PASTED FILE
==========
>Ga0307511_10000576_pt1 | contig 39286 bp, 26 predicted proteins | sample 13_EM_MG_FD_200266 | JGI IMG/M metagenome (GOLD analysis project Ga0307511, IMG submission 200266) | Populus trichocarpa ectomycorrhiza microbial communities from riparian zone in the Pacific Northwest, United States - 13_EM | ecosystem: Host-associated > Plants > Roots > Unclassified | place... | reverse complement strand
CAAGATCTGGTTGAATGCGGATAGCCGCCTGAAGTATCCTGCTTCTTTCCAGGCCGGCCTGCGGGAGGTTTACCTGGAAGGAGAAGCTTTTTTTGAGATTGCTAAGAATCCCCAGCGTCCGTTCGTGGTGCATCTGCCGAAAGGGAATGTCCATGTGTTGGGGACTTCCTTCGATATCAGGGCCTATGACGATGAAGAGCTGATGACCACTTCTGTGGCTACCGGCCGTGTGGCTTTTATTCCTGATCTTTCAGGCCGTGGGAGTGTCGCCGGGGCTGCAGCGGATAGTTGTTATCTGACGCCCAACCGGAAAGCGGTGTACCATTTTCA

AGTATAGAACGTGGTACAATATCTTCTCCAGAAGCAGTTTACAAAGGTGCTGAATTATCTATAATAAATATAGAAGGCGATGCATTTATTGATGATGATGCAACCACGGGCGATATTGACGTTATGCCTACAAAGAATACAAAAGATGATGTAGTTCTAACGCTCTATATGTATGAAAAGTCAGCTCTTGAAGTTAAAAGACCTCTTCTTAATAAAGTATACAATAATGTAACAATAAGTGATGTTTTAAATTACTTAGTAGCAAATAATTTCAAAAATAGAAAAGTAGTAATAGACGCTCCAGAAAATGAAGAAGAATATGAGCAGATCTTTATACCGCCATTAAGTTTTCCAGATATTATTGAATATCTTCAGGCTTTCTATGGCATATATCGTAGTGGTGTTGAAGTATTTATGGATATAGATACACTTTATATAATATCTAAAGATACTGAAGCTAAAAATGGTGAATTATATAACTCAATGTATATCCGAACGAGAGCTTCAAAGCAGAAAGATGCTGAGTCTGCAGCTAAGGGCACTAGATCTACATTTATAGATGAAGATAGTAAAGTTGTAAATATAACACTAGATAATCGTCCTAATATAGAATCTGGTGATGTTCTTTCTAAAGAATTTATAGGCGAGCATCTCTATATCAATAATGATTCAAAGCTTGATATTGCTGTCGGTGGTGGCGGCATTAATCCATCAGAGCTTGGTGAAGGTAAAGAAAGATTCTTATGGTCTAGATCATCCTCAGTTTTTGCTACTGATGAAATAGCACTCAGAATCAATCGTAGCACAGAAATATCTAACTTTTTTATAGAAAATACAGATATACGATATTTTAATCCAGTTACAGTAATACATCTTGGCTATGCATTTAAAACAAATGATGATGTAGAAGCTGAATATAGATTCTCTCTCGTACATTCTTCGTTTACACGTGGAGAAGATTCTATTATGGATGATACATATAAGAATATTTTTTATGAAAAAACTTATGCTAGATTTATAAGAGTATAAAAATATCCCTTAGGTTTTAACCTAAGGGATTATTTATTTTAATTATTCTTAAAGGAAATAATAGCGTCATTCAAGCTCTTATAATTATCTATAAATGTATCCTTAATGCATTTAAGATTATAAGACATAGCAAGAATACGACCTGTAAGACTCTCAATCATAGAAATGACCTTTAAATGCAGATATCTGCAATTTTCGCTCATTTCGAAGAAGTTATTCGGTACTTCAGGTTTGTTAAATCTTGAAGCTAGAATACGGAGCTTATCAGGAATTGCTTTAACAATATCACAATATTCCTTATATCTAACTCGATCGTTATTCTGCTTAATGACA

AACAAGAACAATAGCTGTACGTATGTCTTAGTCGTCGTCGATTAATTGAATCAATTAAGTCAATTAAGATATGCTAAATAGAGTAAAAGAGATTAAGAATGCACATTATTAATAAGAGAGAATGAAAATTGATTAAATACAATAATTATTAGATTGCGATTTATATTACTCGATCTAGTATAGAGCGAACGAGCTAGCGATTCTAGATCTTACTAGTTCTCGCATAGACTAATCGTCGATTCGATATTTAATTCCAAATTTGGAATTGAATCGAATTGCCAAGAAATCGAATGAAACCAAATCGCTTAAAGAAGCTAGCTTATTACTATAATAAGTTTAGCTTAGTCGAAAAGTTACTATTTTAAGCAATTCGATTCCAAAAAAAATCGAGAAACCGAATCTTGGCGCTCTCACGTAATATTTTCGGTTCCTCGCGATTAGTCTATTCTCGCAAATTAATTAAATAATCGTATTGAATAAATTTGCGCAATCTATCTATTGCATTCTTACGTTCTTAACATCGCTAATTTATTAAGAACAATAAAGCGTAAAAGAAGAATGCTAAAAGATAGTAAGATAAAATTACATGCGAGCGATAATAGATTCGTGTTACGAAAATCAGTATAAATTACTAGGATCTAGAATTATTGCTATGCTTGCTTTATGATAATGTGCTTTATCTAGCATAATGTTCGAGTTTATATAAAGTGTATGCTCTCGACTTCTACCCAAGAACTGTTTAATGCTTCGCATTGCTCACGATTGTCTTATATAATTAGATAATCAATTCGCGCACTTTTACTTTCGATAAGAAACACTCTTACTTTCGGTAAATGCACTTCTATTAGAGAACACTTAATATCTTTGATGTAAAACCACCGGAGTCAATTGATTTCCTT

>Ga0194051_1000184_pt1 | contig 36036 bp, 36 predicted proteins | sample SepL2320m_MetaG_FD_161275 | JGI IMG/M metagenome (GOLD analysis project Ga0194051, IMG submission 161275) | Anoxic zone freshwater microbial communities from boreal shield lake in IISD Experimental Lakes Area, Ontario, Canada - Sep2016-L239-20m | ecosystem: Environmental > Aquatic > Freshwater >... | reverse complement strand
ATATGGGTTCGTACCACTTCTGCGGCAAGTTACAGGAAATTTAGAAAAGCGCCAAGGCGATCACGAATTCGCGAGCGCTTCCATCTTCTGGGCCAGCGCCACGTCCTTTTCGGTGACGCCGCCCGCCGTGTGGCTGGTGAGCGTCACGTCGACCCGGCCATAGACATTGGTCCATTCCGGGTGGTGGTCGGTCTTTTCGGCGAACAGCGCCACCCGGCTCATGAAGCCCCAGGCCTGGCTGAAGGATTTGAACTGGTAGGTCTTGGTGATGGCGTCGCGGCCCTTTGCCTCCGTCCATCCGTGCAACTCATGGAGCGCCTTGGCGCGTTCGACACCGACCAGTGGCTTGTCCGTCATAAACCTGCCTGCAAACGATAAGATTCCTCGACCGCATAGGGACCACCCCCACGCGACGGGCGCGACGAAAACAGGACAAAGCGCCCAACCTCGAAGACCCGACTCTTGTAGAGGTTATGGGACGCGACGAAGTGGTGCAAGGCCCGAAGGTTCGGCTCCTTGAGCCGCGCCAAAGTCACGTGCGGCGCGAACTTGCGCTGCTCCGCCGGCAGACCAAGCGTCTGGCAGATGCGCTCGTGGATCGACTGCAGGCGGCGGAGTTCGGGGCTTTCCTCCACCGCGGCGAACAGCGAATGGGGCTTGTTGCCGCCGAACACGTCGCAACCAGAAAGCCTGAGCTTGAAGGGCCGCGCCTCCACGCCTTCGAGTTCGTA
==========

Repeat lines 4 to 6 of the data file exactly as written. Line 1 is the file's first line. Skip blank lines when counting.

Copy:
AACAAGAACAATAGCTGTACGTATGTCTTAGTCGTCGTCGATTAATTGAATCAATTAAGTCAATTAAGATATGCTAAATAGAGTAAAAGAGATTAAGAATGCACATTATTAATAAGAGAGAATGAAAATTGATTAAATACAATAATTATTAGATTGCGATTTATATTACTCGATCTAGTATAGAGCGAACGAGCTAGCGATTCTAGATCTTACTAGTTCTCGCATAGACTAATCGTCGATTCGATATTTAATTCCAAATTTGGAATTGAATCGAATTGCCAAGAAATCGAATGAAACCAAATCGCTTAAAGAAGCTAGCTTATTACTATAATAAGTTTAGCTTAGTCGAAAAGTTACTATTTTAAGCAATTCGATTCCAAAAAAAATCGAGAAACCGAATCTTGGCGCTCTCACGTAATATTTTCGGTTCCTCGCGATTAGTCTATTCTCGCAAATTAATTAAATAATCGTATTGAATAAATTTGCGCAATCTATCTATTGCATTCTTACGTTCTTAACATCGCTAATTTATTAAGAACAATAAAGCGTAAAAGAAGAATGCTAAAAGATAGTAAGATAAAATTACATGCGAGCGATAATAGATTCGTGTTACGAAAATCAGTATAAATTACTAGGATCTAGAATTATTGCTATGCTTGCTTTATGATAATGTGCTTTATCTAGCATAATGTTCGAGTTTATATAAAGTGTATGCTCTCGACTTCTACCCAAGAACTGTTTAATGCTTCGCATTGCTCACGATTGTCTTATATAATTAGATAATCAATTCGCGCACTTTTACTTTCGATAAGAAACACTCTTACTTTCGGTAAATGCACTTCTATTAGAGAACACTTAATATCTTTGATGTAAAACCACCGGAGTCAATTGATTTCCTT

>Ga0194051_1000184_pt1 | contig 36036 bp, 36 predicted proteins | sample SepL2320m_MetaG_FD_161275 | JGI IMG/M metagenome (GOLD analysis project Ga0194051, IMG submission 161275) | Anoxic zone freshwater microbial communities from boreal shield lake in IISD Experimental Lakes Area, Ontario, Canada - Sep2016-L239-20m | ecosystem: Environmental > Aquatic > Freshwater >... | reverse complement strand
ATATGGGTTCGTACCACTTCTGCGGCAAGTTACAGGAAATTTAGAAAAGCGCCAAGGCGATCACGAATTCGCGAGCGCTTCCATCTTCTGGGCCAGCGCCACGTCCTTTTCGGTGACGCCGCCCGCCGTGTGGCTGGTGAGCGTCACGTCGACCCGGCCATAGACATTGGTCCATTCCGGGTGGTGGTCGGTCTTTTCGGCGAACAGCGCCACCCGGCTCATGAAGCCCCAGGCCTGGCTGAAGGATTTGAACTGGTAGGTCTTGGTGATGGCGTCGCGGCCCTTTGCCTCCGTCCATCCGTGCAACTCATGGAGCGCCTTGGCGCGTTCGACACCGACCAGTGGCTTGTCCGTCATAAACCTGCCTGCAAACGATAAGATTCCTCGACCGCATAGGGACCACCCCCACGCGACGGGCGCGACGAAAACAGGACAAAGCGCCCAACCTCGAAGACCCGACTCTTGTAGAGGTTATGGGACGCGACGAAGTGGTGCAAGGCCCGAAGGTTCGGCTCCTTGAGCCGCGCCAAAGTCACGTGCGGCGCGAACTTGCGCTGCTCCGCCGGCAGACCAAGCGTCTGGCAGATGCGCTCGTGGATCGACTGCAGGCGGCGGAGTTCGGGGCTTTCCTCCACCGCGGCGAACAGCGAATGGGGCTTGTTGCCGCCGAACACGTCGCAACCAGAAAGCCTGAGCTTGAAGGGCCGCGCCTCCACGCCTTCGAGTTCGTA